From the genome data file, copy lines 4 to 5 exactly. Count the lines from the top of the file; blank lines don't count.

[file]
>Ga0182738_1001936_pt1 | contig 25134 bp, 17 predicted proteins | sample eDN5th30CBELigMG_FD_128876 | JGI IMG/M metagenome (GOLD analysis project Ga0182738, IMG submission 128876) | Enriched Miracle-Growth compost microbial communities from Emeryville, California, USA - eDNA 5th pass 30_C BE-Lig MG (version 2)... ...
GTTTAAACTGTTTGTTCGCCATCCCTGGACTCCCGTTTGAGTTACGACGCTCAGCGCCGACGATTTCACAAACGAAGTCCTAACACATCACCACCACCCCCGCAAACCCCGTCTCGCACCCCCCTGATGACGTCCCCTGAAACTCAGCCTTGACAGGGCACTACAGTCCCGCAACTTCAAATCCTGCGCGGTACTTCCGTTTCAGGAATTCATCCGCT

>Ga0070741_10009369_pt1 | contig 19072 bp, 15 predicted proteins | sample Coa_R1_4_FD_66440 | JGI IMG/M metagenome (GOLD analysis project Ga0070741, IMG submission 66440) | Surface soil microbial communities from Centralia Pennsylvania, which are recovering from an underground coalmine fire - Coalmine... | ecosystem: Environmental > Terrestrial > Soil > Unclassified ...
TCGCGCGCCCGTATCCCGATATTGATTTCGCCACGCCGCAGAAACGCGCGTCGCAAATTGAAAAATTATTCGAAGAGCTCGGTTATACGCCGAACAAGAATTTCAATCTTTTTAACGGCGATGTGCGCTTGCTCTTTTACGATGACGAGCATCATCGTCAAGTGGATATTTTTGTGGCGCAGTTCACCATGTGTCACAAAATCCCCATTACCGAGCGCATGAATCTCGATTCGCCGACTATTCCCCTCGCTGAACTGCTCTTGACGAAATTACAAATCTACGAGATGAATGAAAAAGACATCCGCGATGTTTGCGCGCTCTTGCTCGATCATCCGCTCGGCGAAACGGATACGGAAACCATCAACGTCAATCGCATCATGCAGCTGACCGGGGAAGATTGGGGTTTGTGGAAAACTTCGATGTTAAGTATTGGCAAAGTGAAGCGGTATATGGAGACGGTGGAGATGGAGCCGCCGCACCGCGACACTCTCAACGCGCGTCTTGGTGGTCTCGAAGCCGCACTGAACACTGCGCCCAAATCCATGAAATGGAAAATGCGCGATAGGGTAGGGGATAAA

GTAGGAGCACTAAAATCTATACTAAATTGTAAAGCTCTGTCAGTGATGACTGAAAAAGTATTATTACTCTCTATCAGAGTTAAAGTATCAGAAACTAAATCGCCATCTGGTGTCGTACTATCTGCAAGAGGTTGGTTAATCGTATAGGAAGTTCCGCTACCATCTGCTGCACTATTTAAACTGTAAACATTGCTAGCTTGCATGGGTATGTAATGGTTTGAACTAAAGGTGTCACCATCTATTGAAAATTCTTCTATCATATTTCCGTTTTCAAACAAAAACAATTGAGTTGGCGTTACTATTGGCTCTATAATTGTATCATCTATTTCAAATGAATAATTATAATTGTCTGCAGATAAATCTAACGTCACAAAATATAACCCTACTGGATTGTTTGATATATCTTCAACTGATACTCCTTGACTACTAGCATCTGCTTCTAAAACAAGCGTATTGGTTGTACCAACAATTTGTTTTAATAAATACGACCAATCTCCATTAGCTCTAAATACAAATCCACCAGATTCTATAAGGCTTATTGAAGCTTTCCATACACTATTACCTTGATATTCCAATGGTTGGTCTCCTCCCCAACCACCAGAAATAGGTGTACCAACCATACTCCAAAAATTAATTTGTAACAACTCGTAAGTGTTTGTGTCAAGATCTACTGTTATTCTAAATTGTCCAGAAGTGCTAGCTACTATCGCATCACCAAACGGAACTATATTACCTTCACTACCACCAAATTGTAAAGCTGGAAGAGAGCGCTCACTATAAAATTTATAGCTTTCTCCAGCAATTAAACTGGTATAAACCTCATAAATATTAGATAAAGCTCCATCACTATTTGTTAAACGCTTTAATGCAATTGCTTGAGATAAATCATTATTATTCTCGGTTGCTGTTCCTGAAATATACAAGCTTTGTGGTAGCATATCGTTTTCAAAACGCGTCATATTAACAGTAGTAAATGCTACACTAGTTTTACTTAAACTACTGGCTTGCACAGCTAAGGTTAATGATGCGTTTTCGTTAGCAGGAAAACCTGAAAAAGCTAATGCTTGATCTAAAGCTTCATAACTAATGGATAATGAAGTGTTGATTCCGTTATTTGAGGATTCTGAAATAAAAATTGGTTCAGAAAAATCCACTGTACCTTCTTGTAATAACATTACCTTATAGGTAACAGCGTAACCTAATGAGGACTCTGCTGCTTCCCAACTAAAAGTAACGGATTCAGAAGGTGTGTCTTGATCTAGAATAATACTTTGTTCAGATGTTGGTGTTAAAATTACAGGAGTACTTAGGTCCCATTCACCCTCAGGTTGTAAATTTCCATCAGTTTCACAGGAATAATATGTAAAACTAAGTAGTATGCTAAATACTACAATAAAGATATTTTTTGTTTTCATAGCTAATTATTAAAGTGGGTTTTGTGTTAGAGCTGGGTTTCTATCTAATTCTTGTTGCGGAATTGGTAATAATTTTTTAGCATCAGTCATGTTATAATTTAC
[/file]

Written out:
TCGCGCGCCCGTATCCCGATATTGATTTCGCCACGCCGCAGAAACGCGCGTCGCAAATTGAAAAATTATTCGAAGAGCTCGGTTATACGCCGAACAAGAATTTCAATCTTTTTAACGGCGATGTGCGCTTGCTCTTTTACGATGACGAGCATCATCGTCAAGTGGATATTTTTGTGGCGCAGTTCACCATGTGTCACAAAATCCCCATTACCGAGCGCATGAATCTCGATTCGCCGACTATTCCCCTCGCTGAACTGCTCTTGACGAAATTACAAATCTACGAGATGAATGAAAAAGACATCCGCGATGTTTGCGCGCTCTTGCTCGATCATCCGCTCGGCGAAACGGATACGGAAACCATCAACGTCAATCGCATCATGCAGCTGACCGGGGAAGATTGGGGTTTGTGGAAAACTTCGATGTTAAGTATTGGCAAAGTGAAGCGGTATATGGAGACGGTGGAGATGGAGCCGCCGCACCGCGACACTCTCAACGCGCGTCTTGGTGGTCTCGAAGCCGCACTGAACACTGCGCCCAAATCCATGAAATGGAAAATGCGCGATAGGGTAGGGGATAAA

GTAGGAGCACTAAAATCTATACTAAATTGTAAAGCTCTGTCAGTGATGACTGAAAAAGTATTATTACTCTCTATCAGAGTTAAAGTATCAGAAACTAAATCGCCATCTGGTGTCGTACTATCTGCAAGAGGTTGGTTAATCGTATAGGAAGTTCCGCTACCATCTGCTGCACTATTTAAACTGTAAACATTGCTAGCTTGCATGGGTATGTAATGGTTTGAACTAAAGGTGTCACCATCTATTGAAAATTCTTCTATCATATTTCCGTTTTCAAACAAAAACAATTGAGTTGGCGTTACTATTGGCTCTATAATTGTATCATCTATTTCAAATGAATAATTATAATTGTCTGCAGATAAATCTAACGTCACAAAATATAACCCTACTGGATTGTTTGATATATCTTCAACTGATACTCCTTGACTACTAGCATCTGCTTCTAAAACAAGCGTATTGGTTGTACCAACAATTTGTTTTAATAAATACGACCAATCTCCATTAGCTCTAAATACAAATCCACCAGATTCTATAAGGCTTATTGAAGCTTTCCATACACTATTACCTTGATATTCCAATGGTTGGTCTCCTCCCCAACCACCAGAAATAGGTGTACCAACCATACTCCAAAAATTAATTTGTAACAACTCGTAAGTGTTTGTGTCAAGATCTACTGTTATTCTAAATTGTCCAGAAGTGCTAGCTACTATCGCATCACCAAACGGAACTATATTACCTTCACTACCACCAAATTGTAAAGCTGGAAGAGAGCGCTCACTATAAAATTTATAGCTTTCTCCAGCAATTAAACTGGTATAAACCTCATAAATATTAGATAAAGCTCCATCACTATTTGTTAAACGCTTTAATGCAATTGCTTGAGATAAATCATTATTATTCTCGGTTGCTGTTCCTGAAATATACAAGCTTTGTGGTAGCATATCGTTTTCAAAACGCGTCATATTAACAGTAGTAAATGCTACACTAGTTTTACTTAAACTACTGGCTTGCACAGCTAAGGTTAATGATGCGTTTTCGTTAGCAGGAAAACCTGAAAAAGCTAATGCTTGATCTAAAGCTTCATAACTAATGGATAATGAAGTGTTGATTCCGTTATTTGAGGATTCTGAAATAAAAATTGGTTCAGAAAAATCCACTGTACCTTCTTGTAATAACATTACCTTATAGGTAACAGCGTAACCTAATGAGGACTCTGCTGCTTCCCAACTAAAAGTAACGGATTCAGAAGGTGTGTCTTGATCTAGAATAATACTTTGTTCAGATGTTGGTGTTAAAATTACAGGAGTACTTAGGTCCCATTCACCCTCAGGTTGTAAATTTCCATCAGTTTCACAGGAATAATATGTAAAACTAAGTAGTATGCTAAATACTACAATAAAGATATTTTTTGTTTTCATAGCTAATTATTAAAGTGGGTTTTGTGTTAGAGCTGGGTTTCTATCTAATTCTTGTTGCGGAATTGGTAATAATTTTTTAGCATCAGTCATGTTATAATTTAC